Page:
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The Missing Link: How People Can Know Everything about Customer Service and Still Not Be Able to Do It
I had a strange experience at an airline counter recently. My international flight was cancelled, and when I went to the counter to find out what to do next, I watched three customer service agents discuss the flight they were going to put me on much later that day. They went about printing tickets, writing me meal vouchers, looking at the computer...all without any of them speaking directly to me or even telling me what they were doing!
As I stood there feeling ignored, I realized the problem was that none of them wanted to be the one explaining the bad news. They all knew what to do, likely had been taught all the right customer service techniques, but when it came down to it, they were afraid to even talk to their customers!
Is it fair to expect people without extensive business experience to be able to satisfy difficult customers in high stress environments? After all, doing so requires exceptional "people" skills - the ability to listen, empathize, articulate respect for other points of view, target solutions, and influence others, all with confidence and professionalism.
Whether fair or not, the fact of the matter is your customers expect it. Your people’s interpersonal skills make all the difference in how your customers perceive your organization, how likely they are to do business in the future, and how quickly and efficiently their needs are met.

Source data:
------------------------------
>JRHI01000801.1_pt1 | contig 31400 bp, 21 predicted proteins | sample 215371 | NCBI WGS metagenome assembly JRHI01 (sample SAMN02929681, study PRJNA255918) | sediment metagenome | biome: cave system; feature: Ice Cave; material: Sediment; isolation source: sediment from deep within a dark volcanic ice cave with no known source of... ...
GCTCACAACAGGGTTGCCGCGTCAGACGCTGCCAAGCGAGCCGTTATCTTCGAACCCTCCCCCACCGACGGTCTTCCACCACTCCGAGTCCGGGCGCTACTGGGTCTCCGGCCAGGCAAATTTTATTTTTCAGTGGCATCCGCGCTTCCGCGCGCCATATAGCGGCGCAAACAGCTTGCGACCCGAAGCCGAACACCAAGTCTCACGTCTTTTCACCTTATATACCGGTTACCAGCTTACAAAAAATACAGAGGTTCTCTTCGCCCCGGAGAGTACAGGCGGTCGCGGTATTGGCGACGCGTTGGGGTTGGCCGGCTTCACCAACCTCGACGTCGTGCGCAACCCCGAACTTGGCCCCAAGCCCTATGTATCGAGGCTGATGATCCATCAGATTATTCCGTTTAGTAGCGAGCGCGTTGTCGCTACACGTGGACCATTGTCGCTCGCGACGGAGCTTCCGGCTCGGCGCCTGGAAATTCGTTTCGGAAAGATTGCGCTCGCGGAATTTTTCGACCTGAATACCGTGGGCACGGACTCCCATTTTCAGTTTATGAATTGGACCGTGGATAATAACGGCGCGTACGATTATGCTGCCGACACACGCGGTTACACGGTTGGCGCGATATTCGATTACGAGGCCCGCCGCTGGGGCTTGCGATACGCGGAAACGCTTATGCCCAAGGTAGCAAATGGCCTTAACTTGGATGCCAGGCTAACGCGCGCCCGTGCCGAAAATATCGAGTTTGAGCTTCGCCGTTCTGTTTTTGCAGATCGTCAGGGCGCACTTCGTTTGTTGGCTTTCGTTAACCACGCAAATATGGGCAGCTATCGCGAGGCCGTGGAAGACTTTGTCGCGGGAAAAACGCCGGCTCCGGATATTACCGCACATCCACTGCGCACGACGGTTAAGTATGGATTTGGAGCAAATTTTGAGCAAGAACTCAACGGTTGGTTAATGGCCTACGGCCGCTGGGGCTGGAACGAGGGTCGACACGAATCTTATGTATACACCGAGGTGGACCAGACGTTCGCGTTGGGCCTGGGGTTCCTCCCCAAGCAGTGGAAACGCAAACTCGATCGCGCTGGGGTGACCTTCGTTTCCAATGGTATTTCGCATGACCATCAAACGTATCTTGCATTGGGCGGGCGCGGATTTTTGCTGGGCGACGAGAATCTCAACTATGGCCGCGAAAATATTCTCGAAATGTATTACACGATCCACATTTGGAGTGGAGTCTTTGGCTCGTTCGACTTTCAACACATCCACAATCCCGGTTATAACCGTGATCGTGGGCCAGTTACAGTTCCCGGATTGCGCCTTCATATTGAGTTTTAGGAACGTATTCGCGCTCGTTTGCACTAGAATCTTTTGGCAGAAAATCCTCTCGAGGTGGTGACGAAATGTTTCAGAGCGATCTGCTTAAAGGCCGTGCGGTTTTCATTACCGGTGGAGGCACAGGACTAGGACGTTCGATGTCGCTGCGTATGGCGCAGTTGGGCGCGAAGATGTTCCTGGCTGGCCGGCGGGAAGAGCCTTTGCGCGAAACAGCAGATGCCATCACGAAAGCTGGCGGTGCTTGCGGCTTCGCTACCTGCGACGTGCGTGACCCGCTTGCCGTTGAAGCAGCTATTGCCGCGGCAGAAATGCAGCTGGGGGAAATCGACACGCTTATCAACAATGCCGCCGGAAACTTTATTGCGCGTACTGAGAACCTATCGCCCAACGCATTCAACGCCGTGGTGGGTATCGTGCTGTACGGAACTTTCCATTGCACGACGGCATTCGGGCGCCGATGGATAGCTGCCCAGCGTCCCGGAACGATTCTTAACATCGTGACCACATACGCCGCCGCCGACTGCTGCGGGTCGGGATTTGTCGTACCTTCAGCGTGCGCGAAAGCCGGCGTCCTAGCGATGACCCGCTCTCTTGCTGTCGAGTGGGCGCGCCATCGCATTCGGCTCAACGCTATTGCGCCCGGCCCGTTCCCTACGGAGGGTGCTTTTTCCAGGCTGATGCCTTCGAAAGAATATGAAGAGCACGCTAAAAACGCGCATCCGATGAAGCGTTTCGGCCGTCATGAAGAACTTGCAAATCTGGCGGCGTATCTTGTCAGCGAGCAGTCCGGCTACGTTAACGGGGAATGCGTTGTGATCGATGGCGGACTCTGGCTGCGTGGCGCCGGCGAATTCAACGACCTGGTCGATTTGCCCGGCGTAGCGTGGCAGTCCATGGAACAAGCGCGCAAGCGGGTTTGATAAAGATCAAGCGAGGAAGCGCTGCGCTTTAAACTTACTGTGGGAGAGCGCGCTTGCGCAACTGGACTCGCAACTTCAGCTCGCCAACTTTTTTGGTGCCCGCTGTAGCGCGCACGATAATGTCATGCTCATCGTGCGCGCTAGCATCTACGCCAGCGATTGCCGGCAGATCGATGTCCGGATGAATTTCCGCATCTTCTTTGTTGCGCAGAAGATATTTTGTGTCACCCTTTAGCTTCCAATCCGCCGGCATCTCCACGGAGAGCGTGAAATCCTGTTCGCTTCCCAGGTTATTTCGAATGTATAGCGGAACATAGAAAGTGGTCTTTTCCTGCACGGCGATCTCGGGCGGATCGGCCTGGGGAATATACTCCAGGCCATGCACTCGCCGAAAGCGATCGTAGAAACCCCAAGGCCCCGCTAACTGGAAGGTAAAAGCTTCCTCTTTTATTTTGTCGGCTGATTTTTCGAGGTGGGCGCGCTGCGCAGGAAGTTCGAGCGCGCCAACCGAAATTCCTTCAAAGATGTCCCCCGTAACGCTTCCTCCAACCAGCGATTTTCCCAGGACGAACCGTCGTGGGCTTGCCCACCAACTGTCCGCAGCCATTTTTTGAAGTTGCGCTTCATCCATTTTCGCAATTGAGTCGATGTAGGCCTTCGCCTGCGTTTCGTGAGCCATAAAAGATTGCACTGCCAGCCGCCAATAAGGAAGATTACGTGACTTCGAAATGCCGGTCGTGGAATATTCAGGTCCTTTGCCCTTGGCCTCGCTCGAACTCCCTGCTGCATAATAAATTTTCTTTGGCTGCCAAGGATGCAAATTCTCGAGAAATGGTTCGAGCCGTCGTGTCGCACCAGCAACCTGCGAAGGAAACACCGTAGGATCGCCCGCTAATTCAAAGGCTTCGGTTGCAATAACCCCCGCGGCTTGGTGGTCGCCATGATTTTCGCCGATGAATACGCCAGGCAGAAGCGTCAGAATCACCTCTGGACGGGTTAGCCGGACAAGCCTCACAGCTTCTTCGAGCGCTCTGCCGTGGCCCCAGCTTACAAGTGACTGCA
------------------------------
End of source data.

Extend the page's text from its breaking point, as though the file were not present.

The problem is that this is the toughest part of customer service and the hardest to train, which is why people in customer service who know their products and have been through customer service training can still fall short in actual practice.
The good news is that these are specific and coachable skills that can be improved. Anyone in an internal or external customer service position can benefit by improving their ability to:
- Begin a business conversation in a way that puts others at ease.
- Listen, not just to what others say, but how they say it - identifying their satisfaction or willingness level at any time.
- Prove respect for what others have to say, causing credibility and rapport. People "open up" to customer service people who are skillful at this ability.
- Analyze an opportunity or problem in depth, receiving meaningful and honest answers to specific fact-finding questions.
- Quickly solve problems and resolve conflict.
- Take the lead in a conversation to articulate solutions and gain belief or buy-in.
These high level skills make everyone better at customer interactions. People are able to understand customer attitudes and problems more thoroughly, respond appropriately, dissolve negative attitudes, position and “sell” solutions and ideas, and gain successful outcomes.
The secret to success is practice. Interpersonal customer service skills can only be improved through interpersonal, face-to-face use and repetition. This is why The PAR Group’s methodology for developing customer service skills focuses on real use of the skills and frequent coached practice in order to make sure your people actually become comfortable and fluent enough with the skills that they can apply them even in those "scary" real life situations.
To find out more about improving customer service skills in your work force, contact us or call 800-247-7188.